The BS1 Official gave me a bit of a shock on first listen. I went in looking for a snazzier BS1 Experience. The last thing I expected to hear was something so capable and comparable to those TOTL buds I had been listening to prior, those being the venerable Rose Mojito and relative newcomer Lyra Collection 32 ohm from Astrotec. The BS1 is truthfully that darn impressive and should be on any ear bud lovers “to buy” list.
The BS1 is one heck of an all-rounder with a very even, full, and lush signature. It’s treble presentation is very lively and accurate with zero harshness or noticeable distortion. Detail retrieval is quite impressive which is supported by a well-controlled decay that keeps rapid cymbal notes and notes from other instruments or effects clear and well-separated. This is a very ear-friendly presentation that remains listenable for long periods.
I would have expected nothing less than near perfection from the BS1’s mid-range. It’s an ear bud which seem to specialize in quality mid-range presentations, and the BS1 Experience was already darn nice there. The BS1 Official does not disappoint, presenting it’s mid-range with a relentless confidence. Both male and female vocals sound natural and realistic with just the right amount of forwardness. I never found myself struggling to decipher lyrics, or line to fine and rapid notes changes. Overall timbre here seems spot on.
The BS1’s low end doesn’t embarrass either. Like the Rose Mojito and HE 150Pro, the BS1 has a proper low end with none of the early rolloff that often plagues the format. It’s bass is quick and punchy and able to hit those rumbly low notes just fine. It is very textured too, giving grungy bass notes a gritty abrasiveness you just don’t get from a lot of products. All it really lacks is some visceral feedback, obvious when listening to some other buds in my collection. In the end, I have no qualms using the BS1 with EDM and bass reliant tracks because I’m getting the important low end feedback needed to carry the track.
The BS1’s sound stage rolls in the same camp I put the Brainwavz B400 in; spacious but not necessarily huge (in this case by earbuds standards, not iem standard). It instead places it’s talent into a few other pools, imaging, layering, and separation, which are all above average and very engaging.
(Volumes matched as best as possible using a Dayton Audio iMM-6)
Rose Masya (109.00 USD): The BS1 dominates the Masya when it comes to build quality and overall premium feel. Metal shells vs. 3D printed plastic. Beefy copper and silver-plated cable vs. a standard black rubber cable (though it is a really nice cable). I personally find the Masya’s shape more comfortable. The Masya lighter cable doesn’t hurt either.
BS1 has a fuller, more balanced sound as a result of greater mid-bass presence, but falls short of the excellent end-to-end extension of the Masya. Masya’s mid-range is more crisp and prominent with a slightly cooler tonality. Treble detail is similar with the Masya pulling slightly ahead. Bass on the BS1 has a mid-bass focus while the Masya has a more sub-bass tilted response. Masya has a wider and deeper stage with a more visceral presentation. The BS1 sounds smoother and more refined.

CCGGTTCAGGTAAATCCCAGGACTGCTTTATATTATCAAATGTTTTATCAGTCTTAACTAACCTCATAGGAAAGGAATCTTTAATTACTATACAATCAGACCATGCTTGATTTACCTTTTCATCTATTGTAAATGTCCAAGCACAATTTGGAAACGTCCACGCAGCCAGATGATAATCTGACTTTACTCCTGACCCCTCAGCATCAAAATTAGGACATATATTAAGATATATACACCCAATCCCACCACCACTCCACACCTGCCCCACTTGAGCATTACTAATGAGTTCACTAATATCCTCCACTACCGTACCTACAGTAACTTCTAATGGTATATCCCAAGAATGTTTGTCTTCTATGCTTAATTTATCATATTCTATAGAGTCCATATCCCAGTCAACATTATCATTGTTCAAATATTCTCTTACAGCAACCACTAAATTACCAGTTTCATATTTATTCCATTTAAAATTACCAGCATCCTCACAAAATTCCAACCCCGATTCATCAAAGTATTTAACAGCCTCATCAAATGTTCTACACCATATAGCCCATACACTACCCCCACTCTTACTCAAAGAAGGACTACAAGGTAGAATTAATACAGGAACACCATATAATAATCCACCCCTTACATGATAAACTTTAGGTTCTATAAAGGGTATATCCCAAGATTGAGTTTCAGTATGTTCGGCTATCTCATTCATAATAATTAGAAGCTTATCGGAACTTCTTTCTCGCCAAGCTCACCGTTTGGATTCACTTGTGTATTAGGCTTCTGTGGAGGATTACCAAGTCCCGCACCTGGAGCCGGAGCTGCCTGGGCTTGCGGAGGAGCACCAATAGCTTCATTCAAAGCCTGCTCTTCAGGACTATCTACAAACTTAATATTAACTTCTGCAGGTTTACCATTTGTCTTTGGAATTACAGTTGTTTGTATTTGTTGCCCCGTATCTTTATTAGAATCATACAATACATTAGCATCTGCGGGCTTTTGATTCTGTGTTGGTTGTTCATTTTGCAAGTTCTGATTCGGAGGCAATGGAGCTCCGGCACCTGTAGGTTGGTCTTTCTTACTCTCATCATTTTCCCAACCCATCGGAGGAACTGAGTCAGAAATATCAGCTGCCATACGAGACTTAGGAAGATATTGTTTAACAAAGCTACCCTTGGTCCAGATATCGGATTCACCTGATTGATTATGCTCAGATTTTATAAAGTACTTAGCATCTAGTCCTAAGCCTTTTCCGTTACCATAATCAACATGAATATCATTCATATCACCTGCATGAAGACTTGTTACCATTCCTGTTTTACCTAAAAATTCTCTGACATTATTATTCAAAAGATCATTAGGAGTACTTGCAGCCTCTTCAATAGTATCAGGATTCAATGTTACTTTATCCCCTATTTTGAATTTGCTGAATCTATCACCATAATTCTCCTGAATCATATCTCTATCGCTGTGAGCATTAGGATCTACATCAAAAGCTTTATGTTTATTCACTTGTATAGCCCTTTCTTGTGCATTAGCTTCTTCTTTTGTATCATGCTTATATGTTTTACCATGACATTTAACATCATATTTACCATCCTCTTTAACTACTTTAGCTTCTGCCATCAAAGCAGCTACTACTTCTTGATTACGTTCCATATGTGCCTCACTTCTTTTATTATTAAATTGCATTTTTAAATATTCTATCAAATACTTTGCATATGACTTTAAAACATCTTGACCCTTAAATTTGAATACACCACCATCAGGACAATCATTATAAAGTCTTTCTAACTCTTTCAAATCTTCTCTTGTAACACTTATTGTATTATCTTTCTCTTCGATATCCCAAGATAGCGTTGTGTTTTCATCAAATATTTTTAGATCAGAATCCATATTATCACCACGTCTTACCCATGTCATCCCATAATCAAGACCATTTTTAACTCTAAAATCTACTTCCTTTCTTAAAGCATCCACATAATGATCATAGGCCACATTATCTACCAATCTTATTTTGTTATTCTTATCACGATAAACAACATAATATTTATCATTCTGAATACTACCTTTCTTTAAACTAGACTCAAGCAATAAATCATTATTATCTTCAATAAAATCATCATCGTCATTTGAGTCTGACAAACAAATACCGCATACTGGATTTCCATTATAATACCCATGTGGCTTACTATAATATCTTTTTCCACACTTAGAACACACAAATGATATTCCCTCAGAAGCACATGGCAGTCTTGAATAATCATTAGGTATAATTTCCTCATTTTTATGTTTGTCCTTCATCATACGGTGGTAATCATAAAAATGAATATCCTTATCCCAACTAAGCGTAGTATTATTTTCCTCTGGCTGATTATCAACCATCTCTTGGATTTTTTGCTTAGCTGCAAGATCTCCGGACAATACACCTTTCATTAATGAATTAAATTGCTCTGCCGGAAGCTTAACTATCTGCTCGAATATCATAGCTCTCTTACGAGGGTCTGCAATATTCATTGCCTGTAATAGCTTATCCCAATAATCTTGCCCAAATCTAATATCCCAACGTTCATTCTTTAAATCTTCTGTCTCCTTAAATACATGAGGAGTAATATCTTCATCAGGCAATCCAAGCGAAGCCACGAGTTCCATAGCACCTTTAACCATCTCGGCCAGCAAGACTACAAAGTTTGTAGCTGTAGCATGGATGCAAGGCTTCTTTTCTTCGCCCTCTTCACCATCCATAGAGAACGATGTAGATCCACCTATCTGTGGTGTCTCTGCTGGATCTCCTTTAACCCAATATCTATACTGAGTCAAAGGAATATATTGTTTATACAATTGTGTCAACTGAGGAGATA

Rose Mojito (259.00 USD): Everything I said about the Masya vs. the BS1 in terms of build and comfort hold true here since they’re also crafted from 3D printed plastics and identical in dimensions. The Mojito’s stock cable is even worse though. We’re not going to talk about it. Rose’s upgraded cable I’ve got on mine is much lighter and more flexible than the BS1’s, and therefore much more suitable to a portable product in this class.
The Mojito presents itself like a headphone while the BS1 comes across as a very good earbud. Mojito has deeper, more impactful and physical bass. Like the Masya, it has a larger, more open and spacious soundstage, though I found the BS1 slightly more accurate in terms of imaging. Treble is more prominent and detailed on the Mojito. Rose’s mid-range is more forward and dynamic.
Astrotec Lyra Classic (139.00 USD): The Lyra Classic shares the same gorgeous shell with the Lyra Collection, therefore it is wonderfully crafted aluminum with more style than you can shake a stick at. It’s about equal in comfort and ergonomics to the BS1, but pulls ahead once again due to use of a lighter cable. The Classic’s cable is pretty mediocre though, being that it is pretty much identical to what you find on a 10 USD Knowledge Zenith. Great for 10 bucks, not enough for 140.
Like the Masya, the Classic is more treble and mid-range focused than the BS1. Along with a thinner presentation, it is more detailed and has a more spacious stage. Bass again has a more visceral feel to it than what you get from the BS1, yet it remains quite lean. BS1 is the better all-rounder whereas the Classic excels with vocals.
If you’ve been on the fence about getting the BS1 Official, just go for it. This is a top of the line earbud in build and sound for a fraction of the price of similarly performing products. It’s a no-brainer really. Just be prepared to deal with that gorgeous, heavy cable. If you start exercising your ears via pull ups and crunches at the time of ordering, they should be plenty buff enough to handle the weight of any ol’ cable by the time the BS1 arrives on your doorstep.
Thanks for reading, and thanks to Penon for the chance to check out this earbud.
***** ***** ***** ***** *****
Some Test Tunes:
Aesop Rock – Skelethon (Album)
Daft Punk – Random Access Memories (Album)
Elton John – Yellow Golden Brick Road (Album)
King Crimson – Lark’s Tongues in Aspic (Album)
King Crimson – Starless and Bible Black (Track)
Supertramp – Crime of the Century (Album)
Infected Mushroom – Converting Vegetarians (Album)
Infected Mushroom – Legend of the Black Shawarma (Album)
Gorillaz – Plastic Beach (Album)
Massive Attack – Mezzanine (Album)
Fleetwood Mac – Rumors (Album)
Run the Jewels – Run the Jewels (Album)
The Prodigy – The Day is My Enemy (Album)
Tobacco – F****d Up Friends (Album)
Felt – Felt 2 (A Tribute to Lisa Bone) (Album)